“Metabolic Power takes to the field” is part of a series of webinars held by Cristian Osgnach to go deeper on the workload analysis and the concepts of metabolic power and high-intensity through specific examples on the field.
Workload monitoring is one of the main goals for a football fitness coach, keen to use any tracking system. The interest is to evaluate the overall volume or, referring to the energetic approach, to identify the high-intensity volume. The selected parameters, used to estimate the high-intensity, are crucial to better understand the characteristics of the proposed exercises. In the following video, we will show some specific examples.
The first point is to evaluate the total workload. Following the traditional approach, we can express it as the total distance; while using the energetic approach we’d representing it as the total energy expenditure. The following video shows if, and how, these two parameters are affected by the increased accelerated activity during the 3 exercises.
It is not always easy for a fitness coach to think in terms of energy expenditure. For this reason, it is more convenient to represent it as the equivalent distance, which is the distance that the athlete would have covered with the same energy expenditure but running at a constant speed. In the previous three example, the equivalent distance is rather representative of the higher energy expenditure due to the greater amount of accelerations from exercise 1 to exercise 3.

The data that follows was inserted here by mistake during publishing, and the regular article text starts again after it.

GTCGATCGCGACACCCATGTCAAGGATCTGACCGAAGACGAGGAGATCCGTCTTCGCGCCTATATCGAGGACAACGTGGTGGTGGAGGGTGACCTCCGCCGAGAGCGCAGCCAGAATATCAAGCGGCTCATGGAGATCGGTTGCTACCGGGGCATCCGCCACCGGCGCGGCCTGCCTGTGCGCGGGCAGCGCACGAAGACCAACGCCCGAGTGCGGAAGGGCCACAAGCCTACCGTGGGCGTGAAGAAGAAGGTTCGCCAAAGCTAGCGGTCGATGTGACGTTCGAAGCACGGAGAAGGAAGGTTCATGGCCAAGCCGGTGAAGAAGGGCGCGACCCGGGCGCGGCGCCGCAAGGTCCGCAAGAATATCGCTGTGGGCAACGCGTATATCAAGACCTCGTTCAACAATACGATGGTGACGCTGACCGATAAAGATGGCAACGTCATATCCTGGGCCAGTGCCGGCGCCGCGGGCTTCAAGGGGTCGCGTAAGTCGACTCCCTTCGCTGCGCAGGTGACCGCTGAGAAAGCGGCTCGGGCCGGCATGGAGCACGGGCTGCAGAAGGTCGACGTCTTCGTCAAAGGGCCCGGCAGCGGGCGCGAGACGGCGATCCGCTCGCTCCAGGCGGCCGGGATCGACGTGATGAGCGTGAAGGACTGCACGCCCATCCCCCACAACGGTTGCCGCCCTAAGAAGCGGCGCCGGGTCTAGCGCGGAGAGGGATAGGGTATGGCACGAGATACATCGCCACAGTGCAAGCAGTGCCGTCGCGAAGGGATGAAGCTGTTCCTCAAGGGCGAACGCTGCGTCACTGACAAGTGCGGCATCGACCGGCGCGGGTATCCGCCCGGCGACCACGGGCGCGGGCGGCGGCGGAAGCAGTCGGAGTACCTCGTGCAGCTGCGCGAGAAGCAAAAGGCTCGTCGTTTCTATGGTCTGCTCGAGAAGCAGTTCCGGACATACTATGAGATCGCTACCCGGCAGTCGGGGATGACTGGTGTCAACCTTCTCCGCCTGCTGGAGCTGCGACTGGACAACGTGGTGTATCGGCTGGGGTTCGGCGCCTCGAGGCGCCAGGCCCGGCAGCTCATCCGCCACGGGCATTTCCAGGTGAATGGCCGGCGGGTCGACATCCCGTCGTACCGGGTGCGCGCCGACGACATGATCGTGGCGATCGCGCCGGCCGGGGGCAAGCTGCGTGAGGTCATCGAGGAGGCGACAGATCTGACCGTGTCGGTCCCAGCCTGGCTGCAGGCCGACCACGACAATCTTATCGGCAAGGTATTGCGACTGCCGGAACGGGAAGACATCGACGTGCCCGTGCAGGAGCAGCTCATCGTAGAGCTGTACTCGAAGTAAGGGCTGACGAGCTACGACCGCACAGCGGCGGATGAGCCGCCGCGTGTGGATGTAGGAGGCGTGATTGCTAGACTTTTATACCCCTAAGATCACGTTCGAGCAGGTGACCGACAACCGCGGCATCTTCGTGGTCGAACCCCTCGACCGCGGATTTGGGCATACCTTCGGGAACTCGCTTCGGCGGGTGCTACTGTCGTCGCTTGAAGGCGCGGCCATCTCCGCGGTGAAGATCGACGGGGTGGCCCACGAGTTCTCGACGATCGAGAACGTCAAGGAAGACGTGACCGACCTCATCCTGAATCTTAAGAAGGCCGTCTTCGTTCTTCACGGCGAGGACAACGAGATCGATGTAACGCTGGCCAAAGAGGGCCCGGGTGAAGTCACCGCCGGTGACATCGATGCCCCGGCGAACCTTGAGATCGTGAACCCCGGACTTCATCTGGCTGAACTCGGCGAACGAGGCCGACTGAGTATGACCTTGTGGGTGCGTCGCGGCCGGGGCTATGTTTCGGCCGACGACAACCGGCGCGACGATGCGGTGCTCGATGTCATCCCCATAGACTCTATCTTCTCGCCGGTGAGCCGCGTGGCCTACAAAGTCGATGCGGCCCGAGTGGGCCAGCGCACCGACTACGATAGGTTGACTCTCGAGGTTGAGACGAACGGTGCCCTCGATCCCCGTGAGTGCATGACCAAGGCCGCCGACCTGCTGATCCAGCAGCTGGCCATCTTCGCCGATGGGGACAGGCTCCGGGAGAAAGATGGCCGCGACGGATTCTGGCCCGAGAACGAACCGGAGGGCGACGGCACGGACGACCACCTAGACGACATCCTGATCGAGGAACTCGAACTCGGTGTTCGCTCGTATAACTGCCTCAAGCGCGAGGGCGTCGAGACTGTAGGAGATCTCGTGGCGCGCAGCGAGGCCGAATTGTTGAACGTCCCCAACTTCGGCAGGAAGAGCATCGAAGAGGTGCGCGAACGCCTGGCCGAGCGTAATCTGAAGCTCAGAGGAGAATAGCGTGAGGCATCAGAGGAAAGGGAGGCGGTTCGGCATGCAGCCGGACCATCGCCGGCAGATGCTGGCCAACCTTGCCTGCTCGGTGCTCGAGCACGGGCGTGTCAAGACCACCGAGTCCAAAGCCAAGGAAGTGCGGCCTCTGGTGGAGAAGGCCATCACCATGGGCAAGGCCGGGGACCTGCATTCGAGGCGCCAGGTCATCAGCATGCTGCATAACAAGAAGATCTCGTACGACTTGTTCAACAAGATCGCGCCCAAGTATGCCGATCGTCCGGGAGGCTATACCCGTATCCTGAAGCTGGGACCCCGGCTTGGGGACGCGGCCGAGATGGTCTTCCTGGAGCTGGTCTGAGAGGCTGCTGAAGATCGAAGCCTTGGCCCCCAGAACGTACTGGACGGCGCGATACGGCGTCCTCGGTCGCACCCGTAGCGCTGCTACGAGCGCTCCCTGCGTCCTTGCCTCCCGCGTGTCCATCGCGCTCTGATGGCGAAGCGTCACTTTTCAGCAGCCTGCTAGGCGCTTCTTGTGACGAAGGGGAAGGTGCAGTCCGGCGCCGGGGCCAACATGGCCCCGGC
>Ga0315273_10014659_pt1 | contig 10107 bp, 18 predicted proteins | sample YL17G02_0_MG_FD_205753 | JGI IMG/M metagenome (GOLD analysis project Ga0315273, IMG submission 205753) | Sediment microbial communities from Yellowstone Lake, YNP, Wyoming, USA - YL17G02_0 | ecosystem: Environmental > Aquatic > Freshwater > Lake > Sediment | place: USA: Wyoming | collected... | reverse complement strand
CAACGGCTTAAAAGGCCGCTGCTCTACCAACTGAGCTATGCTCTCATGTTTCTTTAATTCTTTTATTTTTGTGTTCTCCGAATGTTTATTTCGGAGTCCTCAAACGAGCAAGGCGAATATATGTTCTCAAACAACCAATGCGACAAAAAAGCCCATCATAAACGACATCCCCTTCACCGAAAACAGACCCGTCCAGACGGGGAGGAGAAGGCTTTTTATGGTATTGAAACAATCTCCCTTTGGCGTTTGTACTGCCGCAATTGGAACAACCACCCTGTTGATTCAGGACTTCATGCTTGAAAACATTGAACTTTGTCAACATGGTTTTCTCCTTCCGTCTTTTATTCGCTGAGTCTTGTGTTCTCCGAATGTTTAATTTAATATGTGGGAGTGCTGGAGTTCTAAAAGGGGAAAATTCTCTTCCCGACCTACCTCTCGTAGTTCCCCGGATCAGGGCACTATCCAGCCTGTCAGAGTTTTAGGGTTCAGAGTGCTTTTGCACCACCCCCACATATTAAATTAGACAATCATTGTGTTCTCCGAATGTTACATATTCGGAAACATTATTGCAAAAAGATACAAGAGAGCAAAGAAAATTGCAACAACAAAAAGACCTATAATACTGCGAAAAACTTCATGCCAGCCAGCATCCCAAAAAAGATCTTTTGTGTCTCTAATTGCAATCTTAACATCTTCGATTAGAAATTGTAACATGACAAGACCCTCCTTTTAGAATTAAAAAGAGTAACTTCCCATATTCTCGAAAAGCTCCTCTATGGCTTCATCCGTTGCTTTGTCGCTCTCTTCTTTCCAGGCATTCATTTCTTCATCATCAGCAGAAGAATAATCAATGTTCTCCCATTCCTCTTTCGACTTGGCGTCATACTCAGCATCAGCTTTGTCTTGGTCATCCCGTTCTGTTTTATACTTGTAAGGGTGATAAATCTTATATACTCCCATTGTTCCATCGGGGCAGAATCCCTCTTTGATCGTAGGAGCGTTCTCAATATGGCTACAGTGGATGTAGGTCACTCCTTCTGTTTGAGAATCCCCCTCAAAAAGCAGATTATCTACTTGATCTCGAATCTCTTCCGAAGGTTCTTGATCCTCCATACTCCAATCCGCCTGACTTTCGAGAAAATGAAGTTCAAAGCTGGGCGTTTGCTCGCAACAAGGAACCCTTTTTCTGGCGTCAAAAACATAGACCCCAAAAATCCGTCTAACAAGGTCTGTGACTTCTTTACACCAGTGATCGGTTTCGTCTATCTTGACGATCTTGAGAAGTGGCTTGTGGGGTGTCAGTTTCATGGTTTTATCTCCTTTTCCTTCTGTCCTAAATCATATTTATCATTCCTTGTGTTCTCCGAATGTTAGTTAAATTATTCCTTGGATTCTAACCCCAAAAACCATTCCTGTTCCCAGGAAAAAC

What happens though, when the total distance is not the same – i.e. in today’s training compared to tomorrow’s, or in this week’s match compared to the last week’s? We’d need to normalise the weight of accelerations regardless of the total distance. The equivalent distance index (EDI) serves our purpose. It is the percentage difference between the equivalent distance and the total distance. Equivalent distance and EDI for our three exercises are the following:
As shown below, in the last exercise, the EDI is almost twice the cost to cover 400 meters at a constant speed. It is interesting to make some more observation on how utilise the two considered parameters.
In the next article, we will go deeper into the high-intensity concept definition.
C. Osgnach, “How to detect the high intensity“
C. Osgnach, “A simple intermittent exercise analysis: gpexe vs traditional metrics“